For many software projects and products, the documentation sucks. The resources are incomplete, out of date, hard to understand, or don’t answer users’ real questions. Perhaps the documentation doesn’t always suck, but there’s almost always room for improvement. Documentation–like the technology it supports–is always changing and this presents a host of unique challenges for those of us who maintain documentation.
This page collects a number of recurring problems with documentation, and presents tactics for improving documentation.
Documentation resources and manuals are often disorganized. The organization that makes sense for a documentation resource at the onset often doesn’t make sense three or six months later. This problem compounds over time.
In general the (hierarchical) organization of a text should follow the flow of the concepts, and there should be no piece of content which could logically appear in two sections. The documentation for some technologies should replicate the organization of the products internal architecture; for other technologies this is the most confusing and backwards organization. Avoid spending all of your time reorganizing documents,
Overtime existing documentation becomes out of date. As bugs are fixed and features are added the documentation must be updated. This is a significant amount of work and it requires identifying changes, determining the impact on the text, and then going and making these updates. This is a constant and ongoing battle.
Often, users only look at documentation when they have a problem or something isn’t working the way they expect it to, but too often it is hard to find answers to questions in the documentation.
Most documentation is not goal oriented. Documentation often just explains what things do or how things work, and does not explicitly address how to do things. If you know how to do things, documentation of how things work is great, but for about 60% of documentation use cases, you can save a lot of time if the documentation addresses your use case directly.
Depending on the writer’s background and their relationship with the users, the documents are either too general (e.g. “this is what the software does, figure out how to use it,”) or too specific (e.g. “here’s how the software works, how you use it is up to you.*) In the end neither is useful.
Documentation has errors. This is either the result of the “out of date problem,” or the result of poor quality control. In smaller efforts, it’s a “number of eyeballs problem.” Projects like Dexy that make it possible to test documents in an automatic way, but this has its challenges as well.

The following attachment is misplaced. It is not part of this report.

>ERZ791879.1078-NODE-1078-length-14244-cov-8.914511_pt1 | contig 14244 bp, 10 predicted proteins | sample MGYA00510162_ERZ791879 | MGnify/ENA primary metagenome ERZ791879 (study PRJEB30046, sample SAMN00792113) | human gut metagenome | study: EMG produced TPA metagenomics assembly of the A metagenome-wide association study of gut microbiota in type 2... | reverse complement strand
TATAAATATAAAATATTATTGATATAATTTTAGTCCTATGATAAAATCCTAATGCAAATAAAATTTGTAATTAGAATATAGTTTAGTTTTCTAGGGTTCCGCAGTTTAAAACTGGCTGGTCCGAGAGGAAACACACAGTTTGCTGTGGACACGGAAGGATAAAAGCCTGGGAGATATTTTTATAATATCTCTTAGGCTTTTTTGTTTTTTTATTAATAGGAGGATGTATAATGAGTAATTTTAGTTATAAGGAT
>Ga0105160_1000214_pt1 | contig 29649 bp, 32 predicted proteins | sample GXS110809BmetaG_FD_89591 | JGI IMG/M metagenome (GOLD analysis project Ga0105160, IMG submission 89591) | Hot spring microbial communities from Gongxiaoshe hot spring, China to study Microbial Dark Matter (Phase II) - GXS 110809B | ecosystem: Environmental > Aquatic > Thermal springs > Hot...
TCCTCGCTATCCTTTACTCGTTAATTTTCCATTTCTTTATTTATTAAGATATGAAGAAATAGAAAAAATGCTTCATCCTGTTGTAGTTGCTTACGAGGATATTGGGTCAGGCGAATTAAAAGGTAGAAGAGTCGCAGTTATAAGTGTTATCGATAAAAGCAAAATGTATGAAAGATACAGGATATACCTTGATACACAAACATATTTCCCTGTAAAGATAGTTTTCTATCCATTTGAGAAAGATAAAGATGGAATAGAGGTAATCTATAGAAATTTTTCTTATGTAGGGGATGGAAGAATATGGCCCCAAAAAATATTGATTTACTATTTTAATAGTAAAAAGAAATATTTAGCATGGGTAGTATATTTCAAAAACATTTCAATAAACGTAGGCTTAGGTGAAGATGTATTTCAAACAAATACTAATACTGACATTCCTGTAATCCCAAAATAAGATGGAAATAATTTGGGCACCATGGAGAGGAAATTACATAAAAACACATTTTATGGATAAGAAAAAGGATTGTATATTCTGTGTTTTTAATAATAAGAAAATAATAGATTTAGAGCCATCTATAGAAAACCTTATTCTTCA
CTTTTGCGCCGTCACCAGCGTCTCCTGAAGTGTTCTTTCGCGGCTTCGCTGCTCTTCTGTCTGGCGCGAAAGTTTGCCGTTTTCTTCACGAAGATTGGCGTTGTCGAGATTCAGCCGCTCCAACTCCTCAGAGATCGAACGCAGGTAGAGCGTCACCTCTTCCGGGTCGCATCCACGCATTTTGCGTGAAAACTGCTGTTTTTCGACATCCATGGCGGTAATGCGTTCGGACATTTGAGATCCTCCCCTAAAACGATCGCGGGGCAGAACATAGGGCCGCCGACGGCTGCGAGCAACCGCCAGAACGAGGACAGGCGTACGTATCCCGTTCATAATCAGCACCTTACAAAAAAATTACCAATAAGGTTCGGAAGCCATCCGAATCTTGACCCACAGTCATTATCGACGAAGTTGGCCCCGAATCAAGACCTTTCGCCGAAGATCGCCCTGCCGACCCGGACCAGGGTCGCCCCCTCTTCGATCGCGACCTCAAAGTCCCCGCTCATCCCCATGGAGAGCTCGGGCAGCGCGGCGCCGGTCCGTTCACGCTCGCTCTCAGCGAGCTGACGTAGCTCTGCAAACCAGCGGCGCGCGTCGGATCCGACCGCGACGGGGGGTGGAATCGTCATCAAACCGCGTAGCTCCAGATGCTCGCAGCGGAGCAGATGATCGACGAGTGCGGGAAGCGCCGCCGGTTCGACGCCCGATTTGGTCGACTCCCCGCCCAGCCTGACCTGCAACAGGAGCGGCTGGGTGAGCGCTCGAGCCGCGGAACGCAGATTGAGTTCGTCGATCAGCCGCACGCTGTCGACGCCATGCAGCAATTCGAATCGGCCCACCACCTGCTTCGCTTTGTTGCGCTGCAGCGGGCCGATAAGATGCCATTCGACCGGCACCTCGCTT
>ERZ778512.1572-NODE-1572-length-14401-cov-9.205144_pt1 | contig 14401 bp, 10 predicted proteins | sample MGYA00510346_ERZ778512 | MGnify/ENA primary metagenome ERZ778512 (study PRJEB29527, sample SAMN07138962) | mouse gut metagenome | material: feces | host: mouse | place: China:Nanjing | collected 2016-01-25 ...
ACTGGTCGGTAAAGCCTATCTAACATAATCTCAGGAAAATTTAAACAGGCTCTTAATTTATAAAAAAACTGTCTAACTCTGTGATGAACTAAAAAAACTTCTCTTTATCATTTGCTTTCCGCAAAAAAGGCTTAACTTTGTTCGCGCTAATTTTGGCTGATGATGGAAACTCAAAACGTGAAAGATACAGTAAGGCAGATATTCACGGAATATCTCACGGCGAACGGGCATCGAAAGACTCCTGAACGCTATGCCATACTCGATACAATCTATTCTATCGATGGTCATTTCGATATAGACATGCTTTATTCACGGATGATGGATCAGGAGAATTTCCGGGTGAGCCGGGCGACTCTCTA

Some solutions to tactical problems presented above are addressed inline. Other, more global ways to address these issues include:
Use dedicated/professional technical writers. People who have primary roles that aren’t writing will always have something more crucial to attend to, will always have their perspective skewed by their other work, and face challenges enforcing style, structure, and organization on the resource as a whole.
Good documentation is a significant undertaking. Documentation adds a lot of value, but “doing documentation right” requires a lot of time. Even in teams of relative generalists, specialization is crucial for making sure that there is documentation and that it’s up to date and useful.
Define review processes for new documentation. Provide for separate and parallel processes for reviewing existing documentation regularly. Include reasonable documentation time-lines in the release cycle.
Provide multiple ways for reader to submit bug reports on documentation, as a method to provide ongoing quality control.
In pursuit of this, Also have a way to let bug systems ingest emails and for provide commenting on documents themselves (Disqus-like services seem ideal for this.)
Treat documentation as part of the development process rather than part of the product management or marketing process. You get better documentation, resources are built and grows proactively with the products rather than in reaction things that have happened in the development process. Also track progress and issues with documentation in the same way that you would track progress with software.
Write documentation in the smallest possible units. I’ve called this Atomic Documentation, and it is key for having documentation that’s easy to update and maintain. Additionally, atomic documentation tends to be useful and adaptable in more use contexts.